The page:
BOSTON, June 16 (UPI) -- U.S. scientists say they've developed a technique that might some day allow the growth of transplantable replacement livers.
Massachusetts General Hospital researchers in Boston said they've used structural tissue from rat livers as scaffolding to grow tissue regenerated from liver cells.
"Having the detailed microvasculature of the liver within a biocompatible, natural scaffold is a major advantage to growing liver tissue in a synthetic environment," said research associate Basak Uygun, the paper's lead author. She said the technique of "decellularizing" organs leaves the vascular system intact, facilitating repopulation of the structural matrix and the subsequent survival and function of the introduced liver cells.
The scientists said their procedure is a refinement of an approach to re-engineering replacement rat hearts reported in 2008 by University of Minnesota researchers. Since liver tissue is more delicate than heart tissue, the team developed "a gentler way" of flushing living cells from the liver's structural matrix.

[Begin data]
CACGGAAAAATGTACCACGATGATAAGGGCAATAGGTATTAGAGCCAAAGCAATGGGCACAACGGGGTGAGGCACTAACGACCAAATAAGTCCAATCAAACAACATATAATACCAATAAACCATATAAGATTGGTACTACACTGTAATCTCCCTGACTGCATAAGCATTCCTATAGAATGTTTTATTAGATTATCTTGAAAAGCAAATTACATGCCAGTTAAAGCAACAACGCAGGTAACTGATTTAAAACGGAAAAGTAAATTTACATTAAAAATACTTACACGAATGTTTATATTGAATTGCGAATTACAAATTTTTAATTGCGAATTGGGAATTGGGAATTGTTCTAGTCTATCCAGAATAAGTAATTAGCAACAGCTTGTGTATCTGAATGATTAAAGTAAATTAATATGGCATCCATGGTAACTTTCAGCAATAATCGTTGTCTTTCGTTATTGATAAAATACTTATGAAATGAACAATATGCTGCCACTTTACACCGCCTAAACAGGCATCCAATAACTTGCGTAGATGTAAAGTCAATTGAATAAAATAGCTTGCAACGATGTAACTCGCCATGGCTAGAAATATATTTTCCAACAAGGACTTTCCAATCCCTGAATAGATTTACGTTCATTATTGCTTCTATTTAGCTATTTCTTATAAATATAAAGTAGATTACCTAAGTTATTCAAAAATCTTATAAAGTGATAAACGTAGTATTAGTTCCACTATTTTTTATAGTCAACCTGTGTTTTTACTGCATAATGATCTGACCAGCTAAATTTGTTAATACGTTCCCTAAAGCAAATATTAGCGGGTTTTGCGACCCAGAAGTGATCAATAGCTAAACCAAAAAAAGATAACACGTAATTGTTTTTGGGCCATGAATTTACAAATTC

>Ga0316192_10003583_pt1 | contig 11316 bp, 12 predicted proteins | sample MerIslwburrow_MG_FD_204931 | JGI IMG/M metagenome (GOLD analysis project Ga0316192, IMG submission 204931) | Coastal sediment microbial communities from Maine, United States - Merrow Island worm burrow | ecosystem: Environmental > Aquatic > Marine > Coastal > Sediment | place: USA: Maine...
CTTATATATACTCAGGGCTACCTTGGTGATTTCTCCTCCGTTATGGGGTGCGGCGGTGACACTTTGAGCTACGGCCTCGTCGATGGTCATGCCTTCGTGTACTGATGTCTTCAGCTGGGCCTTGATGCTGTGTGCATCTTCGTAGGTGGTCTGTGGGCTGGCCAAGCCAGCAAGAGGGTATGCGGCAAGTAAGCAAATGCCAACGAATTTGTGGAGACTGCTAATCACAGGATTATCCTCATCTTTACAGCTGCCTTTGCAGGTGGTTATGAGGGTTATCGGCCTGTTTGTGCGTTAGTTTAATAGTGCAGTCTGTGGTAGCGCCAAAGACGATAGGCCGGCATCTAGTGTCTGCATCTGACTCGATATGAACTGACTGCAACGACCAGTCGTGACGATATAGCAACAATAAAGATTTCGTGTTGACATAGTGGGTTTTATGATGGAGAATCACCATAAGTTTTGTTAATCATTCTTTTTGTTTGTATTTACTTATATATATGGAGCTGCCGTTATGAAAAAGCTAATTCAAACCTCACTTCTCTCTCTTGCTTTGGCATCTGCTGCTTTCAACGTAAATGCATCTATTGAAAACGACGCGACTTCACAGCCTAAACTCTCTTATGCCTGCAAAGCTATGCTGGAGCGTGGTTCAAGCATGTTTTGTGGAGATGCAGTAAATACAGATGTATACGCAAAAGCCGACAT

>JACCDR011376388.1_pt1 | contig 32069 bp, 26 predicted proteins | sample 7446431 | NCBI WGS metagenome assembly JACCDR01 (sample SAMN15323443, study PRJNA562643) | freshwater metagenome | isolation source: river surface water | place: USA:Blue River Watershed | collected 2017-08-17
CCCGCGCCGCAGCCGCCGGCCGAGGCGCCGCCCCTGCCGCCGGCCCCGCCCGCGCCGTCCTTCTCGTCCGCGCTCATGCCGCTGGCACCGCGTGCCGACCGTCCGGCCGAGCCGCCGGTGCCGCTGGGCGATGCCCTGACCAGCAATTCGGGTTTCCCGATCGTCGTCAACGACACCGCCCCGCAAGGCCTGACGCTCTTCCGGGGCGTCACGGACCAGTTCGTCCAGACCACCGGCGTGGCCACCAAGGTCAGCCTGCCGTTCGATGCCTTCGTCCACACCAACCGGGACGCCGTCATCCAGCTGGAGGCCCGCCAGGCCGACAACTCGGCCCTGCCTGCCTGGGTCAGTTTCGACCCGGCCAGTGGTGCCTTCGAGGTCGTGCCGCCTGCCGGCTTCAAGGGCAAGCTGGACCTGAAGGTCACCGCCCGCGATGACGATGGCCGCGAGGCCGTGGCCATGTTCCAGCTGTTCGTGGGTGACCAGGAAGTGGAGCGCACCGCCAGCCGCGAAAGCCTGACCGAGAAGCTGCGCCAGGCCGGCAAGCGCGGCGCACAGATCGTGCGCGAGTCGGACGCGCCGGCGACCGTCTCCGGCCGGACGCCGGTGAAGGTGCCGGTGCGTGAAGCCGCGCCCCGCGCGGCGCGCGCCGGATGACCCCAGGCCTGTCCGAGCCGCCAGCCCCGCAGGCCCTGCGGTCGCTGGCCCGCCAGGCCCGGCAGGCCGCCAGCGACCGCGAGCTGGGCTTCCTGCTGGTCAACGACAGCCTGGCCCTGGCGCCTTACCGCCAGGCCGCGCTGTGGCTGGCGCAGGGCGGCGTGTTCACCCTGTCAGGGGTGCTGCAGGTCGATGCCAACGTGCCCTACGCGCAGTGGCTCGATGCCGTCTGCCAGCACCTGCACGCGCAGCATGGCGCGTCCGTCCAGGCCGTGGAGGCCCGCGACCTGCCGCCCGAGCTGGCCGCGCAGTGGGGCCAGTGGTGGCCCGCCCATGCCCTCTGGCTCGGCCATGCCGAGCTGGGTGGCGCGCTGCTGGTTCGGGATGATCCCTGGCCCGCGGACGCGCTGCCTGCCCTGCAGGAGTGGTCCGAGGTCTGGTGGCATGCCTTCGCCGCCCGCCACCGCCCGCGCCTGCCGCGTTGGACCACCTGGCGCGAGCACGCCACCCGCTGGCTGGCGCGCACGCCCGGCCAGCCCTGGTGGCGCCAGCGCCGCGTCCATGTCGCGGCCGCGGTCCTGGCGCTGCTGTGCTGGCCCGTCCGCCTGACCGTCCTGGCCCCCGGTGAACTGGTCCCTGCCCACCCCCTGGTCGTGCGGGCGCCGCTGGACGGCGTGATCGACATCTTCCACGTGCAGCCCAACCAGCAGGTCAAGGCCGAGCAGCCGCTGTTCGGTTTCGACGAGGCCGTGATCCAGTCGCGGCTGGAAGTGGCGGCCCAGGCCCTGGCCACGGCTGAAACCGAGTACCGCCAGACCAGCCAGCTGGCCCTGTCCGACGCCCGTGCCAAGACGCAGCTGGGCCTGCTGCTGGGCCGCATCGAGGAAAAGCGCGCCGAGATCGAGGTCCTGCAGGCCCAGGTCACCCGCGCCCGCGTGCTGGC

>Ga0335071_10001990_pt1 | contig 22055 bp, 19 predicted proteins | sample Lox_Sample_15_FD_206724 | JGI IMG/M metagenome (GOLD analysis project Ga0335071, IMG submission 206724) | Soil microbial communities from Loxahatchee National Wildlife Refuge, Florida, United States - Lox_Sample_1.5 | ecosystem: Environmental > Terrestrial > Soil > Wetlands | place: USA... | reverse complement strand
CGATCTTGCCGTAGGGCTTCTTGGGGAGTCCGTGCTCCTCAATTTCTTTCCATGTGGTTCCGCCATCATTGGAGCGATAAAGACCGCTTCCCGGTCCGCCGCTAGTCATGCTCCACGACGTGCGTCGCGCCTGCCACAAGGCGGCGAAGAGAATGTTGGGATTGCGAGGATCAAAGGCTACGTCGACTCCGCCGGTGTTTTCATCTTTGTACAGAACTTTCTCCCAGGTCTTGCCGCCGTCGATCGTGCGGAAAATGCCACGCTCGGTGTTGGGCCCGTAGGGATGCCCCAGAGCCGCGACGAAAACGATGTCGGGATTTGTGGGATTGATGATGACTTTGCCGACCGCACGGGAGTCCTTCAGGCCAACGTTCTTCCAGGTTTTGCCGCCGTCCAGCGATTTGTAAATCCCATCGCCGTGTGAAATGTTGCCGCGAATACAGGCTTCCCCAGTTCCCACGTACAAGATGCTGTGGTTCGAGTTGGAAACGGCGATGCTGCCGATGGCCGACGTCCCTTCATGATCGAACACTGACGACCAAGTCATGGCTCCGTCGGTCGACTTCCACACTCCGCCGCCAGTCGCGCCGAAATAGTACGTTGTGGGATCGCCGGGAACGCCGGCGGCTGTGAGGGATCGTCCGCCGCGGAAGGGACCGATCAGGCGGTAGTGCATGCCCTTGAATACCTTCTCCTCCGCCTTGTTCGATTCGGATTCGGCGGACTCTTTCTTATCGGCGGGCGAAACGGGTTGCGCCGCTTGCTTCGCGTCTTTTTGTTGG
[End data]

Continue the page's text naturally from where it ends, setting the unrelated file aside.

They then reintroduced hepatocytes, the cells that perform most of the liver's primary functions, and those cells penetrated the vascular network and became embedded in the matrix, leaving major vessels clear to carry the blood supply.
The repopulated matrix displayed normal liver function for up to 10 days in culture, and recellularized grafts were successfully connected to the circulation of live rats with minimal cellular damage and normal hepatocyte function.
"Even though this is very exciting and promising, it is a proof-of-concept study only," researcher Korkut Uygun, the paper's senior author, said. "Much more work will be required to make long-term functional liver grafts that can actually be transplanted into humans."
The study appears in the early online edition of the journal Nature Medicine.